How to select a domain name for your company
What should we name our domain? That's one of the first questions asked by anyone establishing a presence on the Internet.
Obviously, if "yourcompanyname.com" is available, that's the one you want.
After all, you've probably thought long and hard about what to name your company, so that should carry over into cyberspace.
Unfortunately, at last count, there are more than 80 million domain names in use, with more than 60 million of them ending in "dot com." So there's a pretty good chance that your domain name of choice is already taken.
What to do?
First of all, find out if your preferred domain name is available. Go to the Web site of one of the "registrants," which are organizations that are responsible for managing the assignment of domain names. Some of the more popular registrants include networksolutions.com (the granddaddy of them all), register.com, godaddy.com, or even Yahoo or Google. A complete list of registrants can be found here: http://www.internic.net/alpha.html
Registrants will tell you if your domain name is available. If it is, the registrant will provide you with detailed instructions on how to secure it and provide information on other services that the registrant can provide.
We recommend shopping around the more popular registrants to get a good idea of what services are available and what kind of fees you'll pay. Simple registration and set up of a Web site and e-mail is not that expensive, probably less than $100 initially.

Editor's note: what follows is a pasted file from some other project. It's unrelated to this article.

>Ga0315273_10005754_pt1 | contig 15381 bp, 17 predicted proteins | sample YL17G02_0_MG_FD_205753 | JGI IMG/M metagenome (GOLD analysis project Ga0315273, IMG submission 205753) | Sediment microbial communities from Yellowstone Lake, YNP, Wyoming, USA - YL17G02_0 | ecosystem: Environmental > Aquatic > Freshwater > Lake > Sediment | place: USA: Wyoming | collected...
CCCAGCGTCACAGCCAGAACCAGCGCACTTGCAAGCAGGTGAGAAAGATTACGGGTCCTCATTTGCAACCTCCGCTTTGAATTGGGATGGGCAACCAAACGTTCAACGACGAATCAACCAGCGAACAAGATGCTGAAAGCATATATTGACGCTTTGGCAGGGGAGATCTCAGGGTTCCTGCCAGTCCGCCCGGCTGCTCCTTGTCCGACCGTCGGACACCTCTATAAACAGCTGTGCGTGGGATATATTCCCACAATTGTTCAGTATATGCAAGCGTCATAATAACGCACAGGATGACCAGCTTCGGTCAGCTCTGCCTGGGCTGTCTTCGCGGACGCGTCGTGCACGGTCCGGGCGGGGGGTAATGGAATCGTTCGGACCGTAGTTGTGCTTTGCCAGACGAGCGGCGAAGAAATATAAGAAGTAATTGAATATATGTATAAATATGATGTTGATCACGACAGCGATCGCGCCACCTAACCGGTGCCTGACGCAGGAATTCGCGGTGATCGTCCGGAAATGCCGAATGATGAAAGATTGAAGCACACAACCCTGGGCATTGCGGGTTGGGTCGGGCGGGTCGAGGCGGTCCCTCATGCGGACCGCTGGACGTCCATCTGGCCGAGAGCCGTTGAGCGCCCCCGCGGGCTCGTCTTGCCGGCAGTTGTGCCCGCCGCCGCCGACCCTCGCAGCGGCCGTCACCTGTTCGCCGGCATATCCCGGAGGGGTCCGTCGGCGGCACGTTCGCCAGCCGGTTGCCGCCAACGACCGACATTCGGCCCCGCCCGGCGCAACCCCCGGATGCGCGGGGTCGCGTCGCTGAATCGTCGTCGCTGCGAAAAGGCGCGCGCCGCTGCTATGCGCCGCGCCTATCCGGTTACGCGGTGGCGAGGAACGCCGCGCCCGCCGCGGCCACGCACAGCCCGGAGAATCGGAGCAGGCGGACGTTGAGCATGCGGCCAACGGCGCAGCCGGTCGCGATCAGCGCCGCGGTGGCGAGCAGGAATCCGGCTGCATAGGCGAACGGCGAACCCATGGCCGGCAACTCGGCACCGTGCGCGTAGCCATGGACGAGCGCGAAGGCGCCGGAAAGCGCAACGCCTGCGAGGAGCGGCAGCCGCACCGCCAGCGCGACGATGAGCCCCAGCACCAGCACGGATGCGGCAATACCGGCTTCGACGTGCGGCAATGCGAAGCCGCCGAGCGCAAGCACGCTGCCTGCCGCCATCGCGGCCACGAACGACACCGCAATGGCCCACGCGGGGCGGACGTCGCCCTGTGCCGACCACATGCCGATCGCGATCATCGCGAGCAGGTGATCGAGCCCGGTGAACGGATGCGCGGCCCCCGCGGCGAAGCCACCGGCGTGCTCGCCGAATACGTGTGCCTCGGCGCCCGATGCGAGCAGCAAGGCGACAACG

If your domain name is not available, the better registrants provide a "whois" feature that will tell you who owns it. You might consider contacting the owner and seeing if they would consider selling the name and at what cost. We haven't had much luck with this method, for a variety of reasons, most often being cost.
A good registrant will also provide you with alternative domain names to consider. It seems though, that these are usually automatically generated by a computer system without a personality.
Most will also recommend different suffixes for your domain name. For example, use yourcompanyname.net (usually for technology-oriented organizations) or yourcompany-name.org (usually for not-for-profit organizations).
We'd recommend avoiding uncommon suffixes, like .tv, .biz, .cc and the like. It's too confusing for many folks, and the last thing you want is confusion in your domain name.
If you can't find a suitable name using .com, .net, or .org, you're not trying hard enough. Don't get too clever though -- a confusing domain name is more trouble than it's worth.
One last word of advice: Don't register a domain name and then let it expire if you ever want to use it again. Many times, nefarious name resellers monitor expiration lists and sign up such domains so that they can resell it back to you (or your competition) at a later date and a much greater cost than the renewal fee. After all, if it was good enough for you once, it may still have value.
is president of ISDI Technologies Inc., a Honolulu-based IT consultancy. Call him at 944-8742 or e-mail firstname.lastname@example.org